ILNews

All appellate judges on the ballot retained by voters

Back to TopCommentsE-mailPrintBookmark and Share

Collecting more than a million “yes” votes each, Indiana Justices Steven David and Robert Rucker have been retained in office. David faced opposition from some who disagreed with the majority opinion he authored regarding unlawful police entry into homes.

Rucker has received more than 1.17 million yes votes compared to nearly 470,000 no votes, according to results available Wednesday morning on the Indiana Secretary of State's website. When Rucker was last up for retention in 2002, he received 658,260 yes votes compared to 274,775 no votes.

David has received more than 515,000 no votes, but more than 1.14 million Hoosiers voted to keep him on the bench, according to results from the Indiana Secretary of State’s office. This is the first time he’s faced a retention vote since being appointed by Gov. Mitch Daniels to the Supreme Court in October 2010. The results on the SOS’s website Wednesday morning are not official and final.

Court of Appeals Judge Nancy Vaidik, the only COA judge up for statewide retention, received more than 1.22 million yes votes compared to nearly 440,000 no votes as of Wednesday morning. Judges John Baker, Michael Barnes and Paul Mathias were also retained by voters in the First and Third districts. Baker received nearly 414,000 yes votes compared to around 163,000 no votes. Both Barnes and Mathias had similar numbers - each received nearly 410,000 yes votes compared to nearly 150,000 no votes as of Wednesday morning.


 

ADVERTISEMENT

Post a comment to this story

COMMENTS POLICY
We reserve the right to remove any post that we feel is obscene, profane, vulgar, racist, sexually explicit, abusive, or hateful.
 
You are legally responsible for what you post and your anonymity is not guaranteed.
 
Posts that insult, defame, threaten, harass or abuse other readers or people mentioned in Indiana Lawyer editorial content are also subject to removal. Please respect the privacy of individuals and refrain from posting personal information.
 
No solicitations, spamming or advertisements are allowed. Readers may post links to other informational websites that are relevant to the topic at hand, but please do not link to objectionable material.
 
We may remove messages that are unrelated to the topic, encourage illegal activity, use all capital letters or are unreadable.
 

Messages that are flagged by readers as objectionable will be reviewed and may or may not be removed. Please do not flag a post simply because you disagree with it.

Sponsored by

facebook - twitter on Facebook & Twitter

Indiana State Bar Association

Indianapolis Bar Association

Evansville Bar Association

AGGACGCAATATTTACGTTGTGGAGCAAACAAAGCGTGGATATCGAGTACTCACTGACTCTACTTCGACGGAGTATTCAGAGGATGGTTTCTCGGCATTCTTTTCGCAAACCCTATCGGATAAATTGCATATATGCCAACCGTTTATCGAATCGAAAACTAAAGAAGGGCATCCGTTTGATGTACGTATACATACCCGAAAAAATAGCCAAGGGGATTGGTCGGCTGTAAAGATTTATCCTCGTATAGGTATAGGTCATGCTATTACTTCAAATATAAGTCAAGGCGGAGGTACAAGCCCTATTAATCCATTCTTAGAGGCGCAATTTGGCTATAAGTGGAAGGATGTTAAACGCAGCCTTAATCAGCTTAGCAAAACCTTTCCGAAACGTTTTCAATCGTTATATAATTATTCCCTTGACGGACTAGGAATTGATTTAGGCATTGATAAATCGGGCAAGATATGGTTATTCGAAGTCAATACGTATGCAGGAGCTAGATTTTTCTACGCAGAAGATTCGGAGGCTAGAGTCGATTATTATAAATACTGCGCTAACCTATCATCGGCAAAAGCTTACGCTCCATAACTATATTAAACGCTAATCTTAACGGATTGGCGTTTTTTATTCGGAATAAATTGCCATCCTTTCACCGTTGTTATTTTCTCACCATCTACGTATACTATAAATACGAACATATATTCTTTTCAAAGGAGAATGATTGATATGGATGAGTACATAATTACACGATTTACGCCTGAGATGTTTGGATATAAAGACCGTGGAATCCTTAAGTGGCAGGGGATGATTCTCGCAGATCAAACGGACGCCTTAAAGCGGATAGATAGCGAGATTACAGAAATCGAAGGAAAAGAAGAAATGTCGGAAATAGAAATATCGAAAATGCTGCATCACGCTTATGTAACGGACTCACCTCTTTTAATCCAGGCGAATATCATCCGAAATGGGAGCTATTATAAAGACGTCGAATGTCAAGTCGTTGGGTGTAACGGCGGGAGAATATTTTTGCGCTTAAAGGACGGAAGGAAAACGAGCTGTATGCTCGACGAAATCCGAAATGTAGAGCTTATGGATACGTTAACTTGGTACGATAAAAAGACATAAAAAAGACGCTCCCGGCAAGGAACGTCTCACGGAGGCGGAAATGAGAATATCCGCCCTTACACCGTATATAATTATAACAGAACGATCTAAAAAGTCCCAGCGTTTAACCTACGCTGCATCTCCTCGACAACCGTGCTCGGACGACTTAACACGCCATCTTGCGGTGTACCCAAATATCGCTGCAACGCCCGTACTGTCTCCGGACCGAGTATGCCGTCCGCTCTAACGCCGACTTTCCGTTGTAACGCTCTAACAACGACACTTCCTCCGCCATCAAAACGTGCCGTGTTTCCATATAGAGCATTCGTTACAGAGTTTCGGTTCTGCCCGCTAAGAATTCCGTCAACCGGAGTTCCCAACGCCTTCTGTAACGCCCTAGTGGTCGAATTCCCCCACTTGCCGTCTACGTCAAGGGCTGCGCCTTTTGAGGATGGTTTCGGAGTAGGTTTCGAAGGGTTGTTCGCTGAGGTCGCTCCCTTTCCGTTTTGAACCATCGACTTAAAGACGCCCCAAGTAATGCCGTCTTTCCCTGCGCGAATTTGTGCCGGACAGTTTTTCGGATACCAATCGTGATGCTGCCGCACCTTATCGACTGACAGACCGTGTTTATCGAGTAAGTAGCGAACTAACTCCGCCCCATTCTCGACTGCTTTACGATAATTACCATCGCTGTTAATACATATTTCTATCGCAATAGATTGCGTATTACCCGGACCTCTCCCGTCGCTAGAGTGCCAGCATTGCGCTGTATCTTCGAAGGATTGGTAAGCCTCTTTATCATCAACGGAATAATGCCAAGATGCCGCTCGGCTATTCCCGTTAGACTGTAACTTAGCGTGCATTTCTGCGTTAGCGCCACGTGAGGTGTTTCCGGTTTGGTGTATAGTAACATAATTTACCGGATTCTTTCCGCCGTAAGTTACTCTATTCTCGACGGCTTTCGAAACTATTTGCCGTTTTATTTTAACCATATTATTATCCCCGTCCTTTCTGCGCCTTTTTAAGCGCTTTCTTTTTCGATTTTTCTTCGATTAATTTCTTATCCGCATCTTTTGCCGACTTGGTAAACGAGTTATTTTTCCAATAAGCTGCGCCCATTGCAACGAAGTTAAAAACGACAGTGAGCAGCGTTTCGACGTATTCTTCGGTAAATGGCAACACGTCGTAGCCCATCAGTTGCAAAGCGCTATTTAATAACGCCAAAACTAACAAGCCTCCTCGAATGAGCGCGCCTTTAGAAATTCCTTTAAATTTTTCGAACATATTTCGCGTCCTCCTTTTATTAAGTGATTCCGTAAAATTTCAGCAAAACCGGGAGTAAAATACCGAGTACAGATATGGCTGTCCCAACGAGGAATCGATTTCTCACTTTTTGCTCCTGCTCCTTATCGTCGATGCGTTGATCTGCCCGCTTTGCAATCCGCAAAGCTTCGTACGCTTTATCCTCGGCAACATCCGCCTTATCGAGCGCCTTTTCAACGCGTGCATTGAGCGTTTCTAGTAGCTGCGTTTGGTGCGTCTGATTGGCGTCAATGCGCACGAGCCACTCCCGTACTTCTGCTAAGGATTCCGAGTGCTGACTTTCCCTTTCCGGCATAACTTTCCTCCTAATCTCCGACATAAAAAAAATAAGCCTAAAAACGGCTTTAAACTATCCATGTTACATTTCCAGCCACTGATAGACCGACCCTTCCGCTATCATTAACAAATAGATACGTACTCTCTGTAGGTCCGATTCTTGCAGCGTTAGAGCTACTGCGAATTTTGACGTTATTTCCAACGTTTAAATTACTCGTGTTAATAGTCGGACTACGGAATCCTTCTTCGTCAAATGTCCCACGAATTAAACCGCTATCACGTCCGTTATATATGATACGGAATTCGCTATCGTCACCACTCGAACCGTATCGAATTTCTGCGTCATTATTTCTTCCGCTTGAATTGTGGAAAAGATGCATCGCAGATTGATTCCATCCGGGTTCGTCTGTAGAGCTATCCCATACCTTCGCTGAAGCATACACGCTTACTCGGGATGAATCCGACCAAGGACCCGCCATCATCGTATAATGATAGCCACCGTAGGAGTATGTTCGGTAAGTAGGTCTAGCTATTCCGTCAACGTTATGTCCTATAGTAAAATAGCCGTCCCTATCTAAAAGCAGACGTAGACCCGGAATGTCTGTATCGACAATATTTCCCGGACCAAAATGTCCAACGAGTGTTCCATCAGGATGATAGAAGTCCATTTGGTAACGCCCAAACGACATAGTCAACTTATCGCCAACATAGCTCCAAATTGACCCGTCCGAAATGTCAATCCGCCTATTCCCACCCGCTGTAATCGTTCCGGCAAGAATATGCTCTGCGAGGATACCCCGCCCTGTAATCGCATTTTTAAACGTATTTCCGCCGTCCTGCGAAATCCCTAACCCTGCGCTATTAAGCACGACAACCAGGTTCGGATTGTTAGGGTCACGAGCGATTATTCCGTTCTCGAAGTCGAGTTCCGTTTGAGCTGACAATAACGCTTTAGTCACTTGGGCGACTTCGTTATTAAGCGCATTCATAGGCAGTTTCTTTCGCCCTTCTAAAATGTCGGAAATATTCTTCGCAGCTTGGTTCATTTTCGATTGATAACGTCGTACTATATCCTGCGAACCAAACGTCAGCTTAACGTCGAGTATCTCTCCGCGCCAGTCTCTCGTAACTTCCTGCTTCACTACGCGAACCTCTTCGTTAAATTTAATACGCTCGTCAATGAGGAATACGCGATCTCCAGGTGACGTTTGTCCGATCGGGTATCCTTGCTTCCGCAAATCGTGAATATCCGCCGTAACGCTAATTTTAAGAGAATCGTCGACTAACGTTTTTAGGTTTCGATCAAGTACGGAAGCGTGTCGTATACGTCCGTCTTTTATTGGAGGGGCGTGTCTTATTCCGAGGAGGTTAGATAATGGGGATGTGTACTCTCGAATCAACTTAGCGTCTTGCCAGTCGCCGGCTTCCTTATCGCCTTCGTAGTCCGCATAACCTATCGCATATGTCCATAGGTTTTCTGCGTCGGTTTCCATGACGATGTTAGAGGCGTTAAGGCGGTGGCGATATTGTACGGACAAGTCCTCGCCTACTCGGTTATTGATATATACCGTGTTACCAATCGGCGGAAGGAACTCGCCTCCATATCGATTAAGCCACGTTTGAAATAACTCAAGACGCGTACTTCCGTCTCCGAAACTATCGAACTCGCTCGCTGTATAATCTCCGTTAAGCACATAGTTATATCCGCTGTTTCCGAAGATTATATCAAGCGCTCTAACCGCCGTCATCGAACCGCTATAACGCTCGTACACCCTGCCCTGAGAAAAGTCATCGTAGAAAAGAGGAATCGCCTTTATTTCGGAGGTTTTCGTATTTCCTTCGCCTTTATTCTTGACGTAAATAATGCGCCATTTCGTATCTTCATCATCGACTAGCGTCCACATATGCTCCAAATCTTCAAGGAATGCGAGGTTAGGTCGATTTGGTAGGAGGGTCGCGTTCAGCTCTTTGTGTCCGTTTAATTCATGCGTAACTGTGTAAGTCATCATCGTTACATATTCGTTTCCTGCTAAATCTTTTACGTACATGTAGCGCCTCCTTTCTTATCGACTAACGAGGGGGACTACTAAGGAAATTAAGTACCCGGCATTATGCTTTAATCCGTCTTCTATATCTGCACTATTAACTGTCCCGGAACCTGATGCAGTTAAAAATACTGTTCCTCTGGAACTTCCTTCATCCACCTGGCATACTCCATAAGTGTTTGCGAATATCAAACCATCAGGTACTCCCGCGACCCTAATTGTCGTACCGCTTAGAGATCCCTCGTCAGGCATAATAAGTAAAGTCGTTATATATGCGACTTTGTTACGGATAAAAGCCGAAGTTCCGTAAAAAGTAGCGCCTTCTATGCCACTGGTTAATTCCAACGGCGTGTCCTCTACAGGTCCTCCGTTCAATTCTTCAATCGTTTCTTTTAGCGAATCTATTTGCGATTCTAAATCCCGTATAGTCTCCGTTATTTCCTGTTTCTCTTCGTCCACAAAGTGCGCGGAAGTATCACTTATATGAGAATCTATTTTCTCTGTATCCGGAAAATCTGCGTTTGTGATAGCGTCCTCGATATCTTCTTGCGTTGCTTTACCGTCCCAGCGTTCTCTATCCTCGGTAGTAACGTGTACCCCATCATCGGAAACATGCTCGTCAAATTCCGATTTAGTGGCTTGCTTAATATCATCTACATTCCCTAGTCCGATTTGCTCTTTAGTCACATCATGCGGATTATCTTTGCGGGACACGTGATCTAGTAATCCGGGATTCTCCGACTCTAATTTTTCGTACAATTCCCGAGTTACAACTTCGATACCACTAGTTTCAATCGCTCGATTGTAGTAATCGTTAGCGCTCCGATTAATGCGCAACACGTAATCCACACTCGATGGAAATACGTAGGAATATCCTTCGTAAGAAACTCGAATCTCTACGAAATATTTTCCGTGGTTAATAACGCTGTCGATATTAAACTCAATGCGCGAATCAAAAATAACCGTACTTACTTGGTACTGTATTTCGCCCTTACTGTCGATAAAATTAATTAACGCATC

Allen County Bar Association

Indiana Lawyer on Facebook

facebook
ADVERTISEMENT
Subscribe to Indiana Lawyer
  1. Future generations will be amazed that we prosecuted people for possessing a harmless plant. The New York Times came out in favor of legalization in Saturday's edition of the newspaper.

  2. Well, maybe it's because they are unelected, and, they have a tendency to strike down laws by elected officials from all over the country. When you have been taught that "Democracy" is something almost sacred, then, you will have a tendency to frown on such imperious conduct. Lawyers get acculturated in law school into thinking that this is the very essence of high minded government, but to people who are more heavily than King George ever did, they may not like it. Thanks for the information.

  3. I pd for a bankruptcy years ago with Mr Stiles and just this week received a garnishment from my pay! He never filed it even though he told me he would! Don't let this guy practice law ever again!!!

  4. Excellent initiative on the part of the AG. Thankfully someone takes action against predators taking advantage of people who have already been through the wringer. Well done!

  5. Conour will never turn these funds over to his defrauded clients. He tearfully told the court, and his daughters dutifully pledged in interviews, that his first priority is to repay every dime of the money he stole from his clients. Judge Young bought it, much to the chagrin of Conour’s victims. Why would Conour need the $2,262 anyway? Taxpayers are now supporting him, paying for his housing, utilities, food, healthcare, and clothing. If Conour puts the money anywhere but in the restitution fund, he’s proved, once again, what a con artist he continues to be and that he has never had any intention of repaying his clients. Judge Young will be proven wrong... again; Conour has no remorse and the Judge is one of the many conned.

ADVERTISEMENT